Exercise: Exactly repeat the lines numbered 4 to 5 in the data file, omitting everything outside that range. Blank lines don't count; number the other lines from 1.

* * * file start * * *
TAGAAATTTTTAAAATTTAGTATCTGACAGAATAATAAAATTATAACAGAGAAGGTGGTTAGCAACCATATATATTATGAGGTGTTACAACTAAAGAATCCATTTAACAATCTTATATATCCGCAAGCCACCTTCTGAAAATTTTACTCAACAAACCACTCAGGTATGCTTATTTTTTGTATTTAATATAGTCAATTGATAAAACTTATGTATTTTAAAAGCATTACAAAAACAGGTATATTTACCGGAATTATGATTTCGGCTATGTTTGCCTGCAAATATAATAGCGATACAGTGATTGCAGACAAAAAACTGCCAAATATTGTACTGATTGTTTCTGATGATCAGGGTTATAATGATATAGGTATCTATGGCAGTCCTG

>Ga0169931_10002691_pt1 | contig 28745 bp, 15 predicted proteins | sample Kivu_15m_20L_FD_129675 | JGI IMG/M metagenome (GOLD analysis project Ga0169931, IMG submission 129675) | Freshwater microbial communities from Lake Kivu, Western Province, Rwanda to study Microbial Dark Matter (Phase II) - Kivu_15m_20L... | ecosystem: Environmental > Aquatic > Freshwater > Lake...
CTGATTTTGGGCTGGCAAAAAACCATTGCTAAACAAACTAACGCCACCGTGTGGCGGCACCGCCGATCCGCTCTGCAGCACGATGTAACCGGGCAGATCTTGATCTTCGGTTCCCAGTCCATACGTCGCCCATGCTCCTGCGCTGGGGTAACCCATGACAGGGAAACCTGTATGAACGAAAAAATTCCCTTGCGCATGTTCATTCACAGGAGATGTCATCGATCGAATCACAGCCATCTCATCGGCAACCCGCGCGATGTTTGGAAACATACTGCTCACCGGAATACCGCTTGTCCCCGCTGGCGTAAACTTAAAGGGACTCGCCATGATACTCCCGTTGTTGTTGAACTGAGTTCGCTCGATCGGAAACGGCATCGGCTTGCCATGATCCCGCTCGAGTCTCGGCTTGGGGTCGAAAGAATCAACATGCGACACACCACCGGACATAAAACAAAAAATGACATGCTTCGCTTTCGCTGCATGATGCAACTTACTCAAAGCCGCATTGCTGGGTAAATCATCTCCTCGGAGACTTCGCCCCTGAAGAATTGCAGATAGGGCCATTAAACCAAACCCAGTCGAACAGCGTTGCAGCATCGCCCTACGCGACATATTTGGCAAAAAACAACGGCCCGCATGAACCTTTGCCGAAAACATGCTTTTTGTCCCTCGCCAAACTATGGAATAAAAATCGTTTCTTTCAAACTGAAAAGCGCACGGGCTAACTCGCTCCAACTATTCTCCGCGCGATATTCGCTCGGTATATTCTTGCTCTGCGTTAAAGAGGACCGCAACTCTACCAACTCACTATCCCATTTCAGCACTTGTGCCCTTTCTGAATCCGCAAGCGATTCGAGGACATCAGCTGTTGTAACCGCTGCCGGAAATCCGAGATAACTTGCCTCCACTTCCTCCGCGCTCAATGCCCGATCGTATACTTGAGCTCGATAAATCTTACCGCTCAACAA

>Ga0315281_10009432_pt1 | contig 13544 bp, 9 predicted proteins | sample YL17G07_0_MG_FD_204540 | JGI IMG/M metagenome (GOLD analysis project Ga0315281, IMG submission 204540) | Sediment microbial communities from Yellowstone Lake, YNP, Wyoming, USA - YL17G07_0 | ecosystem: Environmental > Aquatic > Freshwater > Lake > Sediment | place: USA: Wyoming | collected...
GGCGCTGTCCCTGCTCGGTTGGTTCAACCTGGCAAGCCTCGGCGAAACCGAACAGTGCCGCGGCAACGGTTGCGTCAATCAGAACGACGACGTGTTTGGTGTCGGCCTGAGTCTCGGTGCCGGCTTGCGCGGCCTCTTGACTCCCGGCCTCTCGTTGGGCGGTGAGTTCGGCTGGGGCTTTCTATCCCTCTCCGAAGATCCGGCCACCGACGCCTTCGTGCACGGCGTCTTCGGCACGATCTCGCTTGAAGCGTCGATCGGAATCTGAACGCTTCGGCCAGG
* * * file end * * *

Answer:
>Ga0315281_10009432_pt1 | contig 13544 bp, 9 predicted proteins | sample YL17G07_0_MG_FD_204540 | JGI IMG/M metagenome (GOLD analysis project Ga0315281, IMG submission 204540) | Sediment microbial communities from Yellowstone Lake, YNP, Wyoming, USA - YL17G07_0 | ecosystem: Environmental > Aquatic > Freshwater > Lake > Sediment | place: USA: Wyoming | collected...
GGCGCTGTCCCTGCTCGGTTGGTTCAACCTGGCAAGCCTCGGCGAAACCGAACAGTGCCGCGGCAACGGTTGCGTCAATCAGAACGACGACGTGTTTGGTGTCGGCCTGAGTCTCGGTGCCGGCTTGCGCGGCCTCTTGACTCCCGGCCTCTCGTTGGGCGGTGAGTTCGGCTGGGGCTTTCTATCCCTCTCCGAAGATCCGGCCACCGACGCCTTCGTGCACGGCGTCTTCGGCACGATCTCGCTTGAAGCGTCGATCGGAATCTGAACGCTTCGGCCAGG